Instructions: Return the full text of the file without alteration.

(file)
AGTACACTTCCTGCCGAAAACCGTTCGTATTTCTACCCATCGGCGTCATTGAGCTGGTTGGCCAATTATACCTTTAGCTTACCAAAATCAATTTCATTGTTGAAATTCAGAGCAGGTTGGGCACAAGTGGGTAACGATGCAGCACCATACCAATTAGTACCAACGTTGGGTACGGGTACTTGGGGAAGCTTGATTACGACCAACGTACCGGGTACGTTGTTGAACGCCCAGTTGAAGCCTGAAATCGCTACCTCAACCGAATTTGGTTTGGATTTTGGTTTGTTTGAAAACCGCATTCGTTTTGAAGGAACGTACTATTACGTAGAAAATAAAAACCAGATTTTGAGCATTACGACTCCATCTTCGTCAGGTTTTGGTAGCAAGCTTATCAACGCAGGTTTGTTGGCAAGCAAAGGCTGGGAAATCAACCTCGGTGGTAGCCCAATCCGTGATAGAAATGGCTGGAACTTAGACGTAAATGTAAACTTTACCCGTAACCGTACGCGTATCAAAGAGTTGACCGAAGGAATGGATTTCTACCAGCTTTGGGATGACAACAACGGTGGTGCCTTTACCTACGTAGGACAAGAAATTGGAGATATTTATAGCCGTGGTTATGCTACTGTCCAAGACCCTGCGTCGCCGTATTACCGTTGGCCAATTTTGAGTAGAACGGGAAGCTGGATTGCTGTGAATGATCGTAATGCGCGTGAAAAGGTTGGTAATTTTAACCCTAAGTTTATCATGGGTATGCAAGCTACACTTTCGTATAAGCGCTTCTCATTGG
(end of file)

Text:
AGTACACTTCCTGCCGAAAACCGTTCGTATTTCTACCCATCGGCGTCATTGAGCTGGTTGGCCAATTATACCTTTAGCTTACCAAAATCAATTTCATTGTTGAAATTCAGAGCAGGTTGGGCACAAGTGGGTAACGATGCAGCACCATACCAATTAGTACCAACGTTGGGTACGGGTACTTGGGGAAGCTTGATTACGACCAACGTACCGGGTACGTTGTTGAACGCCCAGTTGAAGCCTGAAATCGCTACCTCAACCGAATTTGGTTTGGATTTTGGTTTGTTTGAAAACCGCATTCGTTTTGAAGGAACGTACTATTACGTAGAAAATAAAAACCAGATTTTGAGCATTACGACTCCATCTTCGTCAGGTTTTGGTAGCAAGCTTATCAACGCAGGTTTGTTGGCAAGCAAAGGCTGGGAAATCAACCTCGGTGGTAGCCCAATCCGTGATAGAAATGGCTGGAACTTAGACGTAAATGTAAACTTTACCCGTAACCGTACGCGTATCAAAGAGTTGACCGAAGGAATGGATTTCTACCAGCTTTGGGATGACAACAACGGTGGTGCCTTTACCTACGTAGGACAAGAAATTGGAGATATTTATAGCCGTGGTTATGCTACTGTCCAAGACCCTGCGTCGCCGTATTACCGTTGGCCAATTTTGAGTAGAACGGGAAGCTGGATTGCTGTGAATGATCGTAATGCGCGTGAAAAGGTTGGTAATTTTAACCCTAAGTTTATCATGGGTATGCAAGCTACACTTTCGTATAAGCGCTTCTCATTGG